Residents defeat plan to build Super Kmart

December 27, 1992|By Frank Lynch | Frank Lynch,Staff Writer

Super Kmart will not be coming to Bel Air -- at least not to the 60-acre site opposite the Motor Vehicle Administration on the west side of state Route 24.

That news brought cheer to the nearly 500 residents of four communities who had signed petitions to keep the project from becoming a reality.

"I feel as though Christmas came early," said Stuart K. Everngam, whose property backs the commercial tract owned by Bel Air Land Development Limited Partnership II and Bel Air Land Development Limited Partnership V.

"I realize that land will be developed over the next several years," he said, "but I just want the developers and the town commissioners to stay within the terms of the agreement they made when the town annexed the land."

It was just such a decision by the Bel Air Board of Town Commissioners Monday night that thwarted the arrival of Super Kmart. Commissioner Philip Raub quashed an attempt to amend the original annexation resolution, which extended the town's corporate boundaries in 1989.

The annexation document states that the property would be used for a hotel-motel, convention center, offices, restaurant, bank, bookstore, newsstand and drugstore. It prohibits development of a strip shopping center unless approved by the commissioners.

Michael V. Treherne, who with Mr. Everngam organized community opposition to the project, also was pleased by the board's decision.

"It is apparent the commissioners placed a great deal of emphasis on the feelings of the community," he said. "I think it was the only proper action they could take."

He said the community had been prepared for a long fight.

Mark Decker, chairman of the Board of Commissioners, said it was a "tough call" but felt the board made the correct decision.

"At first, the project looked terrific," he said. "But after comparing the added $70,000 tax revenues it would generate and the cost to the town for added police and trash services, I felt the town wouldn't be gaining a great deal."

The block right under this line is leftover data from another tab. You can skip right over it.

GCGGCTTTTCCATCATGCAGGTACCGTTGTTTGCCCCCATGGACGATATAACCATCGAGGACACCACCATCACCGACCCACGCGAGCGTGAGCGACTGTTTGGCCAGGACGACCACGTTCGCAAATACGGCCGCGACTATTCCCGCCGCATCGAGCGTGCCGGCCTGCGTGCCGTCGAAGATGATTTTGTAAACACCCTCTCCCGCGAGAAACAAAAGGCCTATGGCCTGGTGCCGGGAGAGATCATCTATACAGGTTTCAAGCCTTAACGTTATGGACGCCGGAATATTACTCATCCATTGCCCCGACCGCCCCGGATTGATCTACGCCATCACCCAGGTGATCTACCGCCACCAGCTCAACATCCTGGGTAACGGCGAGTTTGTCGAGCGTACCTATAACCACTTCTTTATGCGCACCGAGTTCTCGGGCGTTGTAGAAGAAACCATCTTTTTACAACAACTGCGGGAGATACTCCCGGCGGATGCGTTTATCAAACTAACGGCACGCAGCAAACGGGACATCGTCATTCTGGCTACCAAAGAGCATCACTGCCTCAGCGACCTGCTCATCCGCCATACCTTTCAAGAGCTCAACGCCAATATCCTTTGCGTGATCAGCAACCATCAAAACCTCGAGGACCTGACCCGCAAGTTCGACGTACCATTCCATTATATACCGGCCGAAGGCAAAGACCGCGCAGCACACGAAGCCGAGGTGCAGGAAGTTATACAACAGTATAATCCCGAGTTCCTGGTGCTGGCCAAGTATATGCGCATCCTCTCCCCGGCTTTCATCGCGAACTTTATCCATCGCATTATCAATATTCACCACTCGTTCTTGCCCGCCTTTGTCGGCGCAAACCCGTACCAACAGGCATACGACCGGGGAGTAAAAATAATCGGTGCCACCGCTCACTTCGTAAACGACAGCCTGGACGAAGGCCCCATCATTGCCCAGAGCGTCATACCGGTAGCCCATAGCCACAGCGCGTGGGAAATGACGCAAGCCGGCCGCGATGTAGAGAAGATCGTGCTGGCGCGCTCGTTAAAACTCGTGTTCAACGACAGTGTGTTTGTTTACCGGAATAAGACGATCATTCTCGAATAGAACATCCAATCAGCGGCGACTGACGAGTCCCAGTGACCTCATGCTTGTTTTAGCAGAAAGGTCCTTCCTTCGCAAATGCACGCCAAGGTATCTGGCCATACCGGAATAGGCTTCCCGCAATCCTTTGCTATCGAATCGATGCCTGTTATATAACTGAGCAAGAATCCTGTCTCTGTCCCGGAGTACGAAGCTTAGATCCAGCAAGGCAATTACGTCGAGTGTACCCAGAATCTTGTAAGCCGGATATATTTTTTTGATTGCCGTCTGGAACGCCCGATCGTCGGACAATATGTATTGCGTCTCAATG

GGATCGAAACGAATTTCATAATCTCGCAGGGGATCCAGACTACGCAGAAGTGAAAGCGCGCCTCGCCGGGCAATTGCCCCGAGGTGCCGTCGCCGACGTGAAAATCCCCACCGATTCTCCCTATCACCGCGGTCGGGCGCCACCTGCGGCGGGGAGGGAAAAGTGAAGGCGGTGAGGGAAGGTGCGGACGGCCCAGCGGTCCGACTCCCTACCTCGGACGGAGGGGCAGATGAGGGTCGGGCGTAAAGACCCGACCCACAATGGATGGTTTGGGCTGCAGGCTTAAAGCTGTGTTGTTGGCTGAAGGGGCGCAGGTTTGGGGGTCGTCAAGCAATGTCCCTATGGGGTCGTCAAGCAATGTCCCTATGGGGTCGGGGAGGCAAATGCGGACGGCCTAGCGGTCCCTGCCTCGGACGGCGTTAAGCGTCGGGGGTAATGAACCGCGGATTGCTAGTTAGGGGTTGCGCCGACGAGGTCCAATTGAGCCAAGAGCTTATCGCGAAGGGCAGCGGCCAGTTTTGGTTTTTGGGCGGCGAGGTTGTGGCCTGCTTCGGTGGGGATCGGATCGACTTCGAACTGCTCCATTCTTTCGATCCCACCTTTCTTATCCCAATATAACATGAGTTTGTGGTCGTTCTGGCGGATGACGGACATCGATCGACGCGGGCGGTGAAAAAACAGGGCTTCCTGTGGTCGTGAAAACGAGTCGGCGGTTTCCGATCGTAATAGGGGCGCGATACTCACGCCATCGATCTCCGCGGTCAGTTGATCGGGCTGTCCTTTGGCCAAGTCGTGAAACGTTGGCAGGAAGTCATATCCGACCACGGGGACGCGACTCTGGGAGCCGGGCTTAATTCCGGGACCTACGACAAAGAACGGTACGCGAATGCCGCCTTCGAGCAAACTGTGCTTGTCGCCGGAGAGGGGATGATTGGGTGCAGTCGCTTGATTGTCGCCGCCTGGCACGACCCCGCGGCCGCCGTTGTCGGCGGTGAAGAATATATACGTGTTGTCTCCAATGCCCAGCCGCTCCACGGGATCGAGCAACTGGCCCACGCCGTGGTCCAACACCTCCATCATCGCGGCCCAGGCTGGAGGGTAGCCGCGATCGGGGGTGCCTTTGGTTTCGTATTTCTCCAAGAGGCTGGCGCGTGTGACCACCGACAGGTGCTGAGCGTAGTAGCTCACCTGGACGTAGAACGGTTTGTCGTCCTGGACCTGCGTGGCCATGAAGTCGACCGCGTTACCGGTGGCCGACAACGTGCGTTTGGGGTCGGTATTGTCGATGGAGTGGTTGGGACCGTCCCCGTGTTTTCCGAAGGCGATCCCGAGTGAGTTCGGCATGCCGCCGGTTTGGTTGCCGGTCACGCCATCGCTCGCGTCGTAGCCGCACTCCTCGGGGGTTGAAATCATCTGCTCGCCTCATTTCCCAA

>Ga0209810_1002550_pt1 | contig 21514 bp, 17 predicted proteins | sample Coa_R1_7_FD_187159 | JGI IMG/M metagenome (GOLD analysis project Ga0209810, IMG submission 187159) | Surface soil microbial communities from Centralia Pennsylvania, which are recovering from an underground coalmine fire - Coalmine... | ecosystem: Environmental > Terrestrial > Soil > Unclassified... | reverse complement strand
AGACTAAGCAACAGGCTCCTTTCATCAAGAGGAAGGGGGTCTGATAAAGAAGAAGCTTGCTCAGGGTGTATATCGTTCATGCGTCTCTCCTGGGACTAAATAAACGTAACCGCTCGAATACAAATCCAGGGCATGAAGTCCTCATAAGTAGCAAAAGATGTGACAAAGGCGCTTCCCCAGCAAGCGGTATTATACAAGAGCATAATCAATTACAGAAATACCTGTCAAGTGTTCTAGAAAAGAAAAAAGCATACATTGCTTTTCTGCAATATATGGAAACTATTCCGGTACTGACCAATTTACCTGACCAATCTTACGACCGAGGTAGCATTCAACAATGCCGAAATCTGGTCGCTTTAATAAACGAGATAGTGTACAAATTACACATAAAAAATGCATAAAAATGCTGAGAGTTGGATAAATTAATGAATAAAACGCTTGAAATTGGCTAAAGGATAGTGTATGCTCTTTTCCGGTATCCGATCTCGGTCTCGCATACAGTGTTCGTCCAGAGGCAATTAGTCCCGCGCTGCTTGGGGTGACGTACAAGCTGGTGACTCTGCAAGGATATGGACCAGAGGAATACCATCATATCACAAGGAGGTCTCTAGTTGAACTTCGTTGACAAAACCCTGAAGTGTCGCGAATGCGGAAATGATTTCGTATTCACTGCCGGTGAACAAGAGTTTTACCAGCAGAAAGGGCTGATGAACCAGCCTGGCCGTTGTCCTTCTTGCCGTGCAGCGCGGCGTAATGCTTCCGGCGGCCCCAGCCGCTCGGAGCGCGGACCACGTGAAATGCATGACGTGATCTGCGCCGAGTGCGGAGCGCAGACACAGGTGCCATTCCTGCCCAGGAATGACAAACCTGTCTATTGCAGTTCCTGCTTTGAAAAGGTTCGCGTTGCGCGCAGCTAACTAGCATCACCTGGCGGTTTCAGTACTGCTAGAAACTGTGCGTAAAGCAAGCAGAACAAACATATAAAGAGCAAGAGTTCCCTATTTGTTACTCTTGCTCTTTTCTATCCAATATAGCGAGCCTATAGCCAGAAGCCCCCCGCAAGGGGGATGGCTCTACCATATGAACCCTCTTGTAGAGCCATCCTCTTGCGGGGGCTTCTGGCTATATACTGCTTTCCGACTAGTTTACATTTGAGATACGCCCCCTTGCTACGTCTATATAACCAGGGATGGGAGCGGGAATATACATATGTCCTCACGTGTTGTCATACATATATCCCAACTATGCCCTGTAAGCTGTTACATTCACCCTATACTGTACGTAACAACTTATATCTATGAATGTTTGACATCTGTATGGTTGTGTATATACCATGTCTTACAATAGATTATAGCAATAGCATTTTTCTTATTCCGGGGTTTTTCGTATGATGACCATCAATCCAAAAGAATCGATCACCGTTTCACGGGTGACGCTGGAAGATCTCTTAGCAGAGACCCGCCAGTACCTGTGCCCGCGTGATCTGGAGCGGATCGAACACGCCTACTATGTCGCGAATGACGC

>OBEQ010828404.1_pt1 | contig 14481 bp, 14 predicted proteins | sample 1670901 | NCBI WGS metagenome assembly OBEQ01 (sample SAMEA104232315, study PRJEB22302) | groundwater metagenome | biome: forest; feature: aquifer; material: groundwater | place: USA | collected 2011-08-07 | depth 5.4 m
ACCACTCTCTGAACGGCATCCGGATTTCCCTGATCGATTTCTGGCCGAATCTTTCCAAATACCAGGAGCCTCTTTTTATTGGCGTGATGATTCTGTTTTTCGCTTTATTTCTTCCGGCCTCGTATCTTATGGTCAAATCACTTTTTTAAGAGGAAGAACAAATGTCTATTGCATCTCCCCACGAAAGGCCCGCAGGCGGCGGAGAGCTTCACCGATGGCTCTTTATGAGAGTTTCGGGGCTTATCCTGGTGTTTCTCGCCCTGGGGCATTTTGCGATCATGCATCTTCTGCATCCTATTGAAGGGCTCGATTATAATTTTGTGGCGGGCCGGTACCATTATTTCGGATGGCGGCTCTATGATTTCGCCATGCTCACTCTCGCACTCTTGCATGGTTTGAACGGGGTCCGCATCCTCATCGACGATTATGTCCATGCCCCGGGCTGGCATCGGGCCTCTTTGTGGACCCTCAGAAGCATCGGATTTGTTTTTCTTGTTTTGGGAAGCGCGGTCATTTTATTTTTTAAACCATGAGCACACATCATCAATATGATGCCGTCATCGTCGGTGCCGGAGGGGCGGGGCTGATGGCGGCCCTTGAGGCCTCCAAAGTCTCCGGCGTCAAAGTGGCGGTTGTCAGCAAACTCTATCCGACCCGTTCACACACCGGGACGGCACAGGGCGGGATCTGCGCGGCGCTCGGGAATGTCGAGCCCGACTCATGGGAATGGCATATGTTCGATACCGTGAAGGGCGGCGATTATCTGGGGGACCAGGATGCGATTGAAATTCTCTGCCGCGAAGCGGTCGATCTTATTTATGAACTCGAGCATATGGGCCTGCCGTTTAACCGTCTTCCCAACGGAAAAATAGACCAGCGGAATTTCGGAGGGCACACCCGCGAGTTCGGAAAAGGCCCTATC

Mr. Decker added that this is not the first time the commissioners have made such a decision. He said that the same developers wanted a similar change to develop a day-care center on land designated for low-income housing and office space.

A spokesman for the Bel Air Land Development Limited Partnership said he is sympathetic to the concerns of residents living near the site of the proposed Super Kmart.

"It is only natural for people to be concerned about what is to be built near their homes," said Chester L. Price, a general partner in BALD II and V.

"While I believe developers have a right to try to do what they consider best from an economical standpoint, I also recognize the right of the property owner to protect their interest," he said.

"I plan on contacting community leaders every time we feel we have a project that may be considered questionable."

Mr. Price was also surprised by the decision of the commissioners. "I thought we made an outstanding presentation the commissioners earlier this month and left the meeting with a feeling the project would move forward," he said. "Obviously, the commissioners had second thoughts."

Representatives of BALD II and BALD V met with town officials Dec. 2 at a closed meeting, then briefed area residents the same day.

That closed meeting prompted Mr. Treherne, president of the Fairwind Farms Homeowners' Association, to file a written complaint with the state's Open Meeting Compliance Board, asking for a review of the meeting.

Chase Management Corp., representing Kmart Corp., was hoping to develop a 15-acre parcel on the 60-acre site.

The 169,000-square-foot Super Kmart Center would have cost $14 million and created 750 full- and part-time jobs, according to Mr. Price.

Kmart has two 50,000-square-foot discount department stores in Harford County, at Beards Hill Shopping Center in Aberdeen and Tollgate Mall in Bel Air.

The company will open a 108,000-square-foot store in Joppatowne Shopping Plaza next year.

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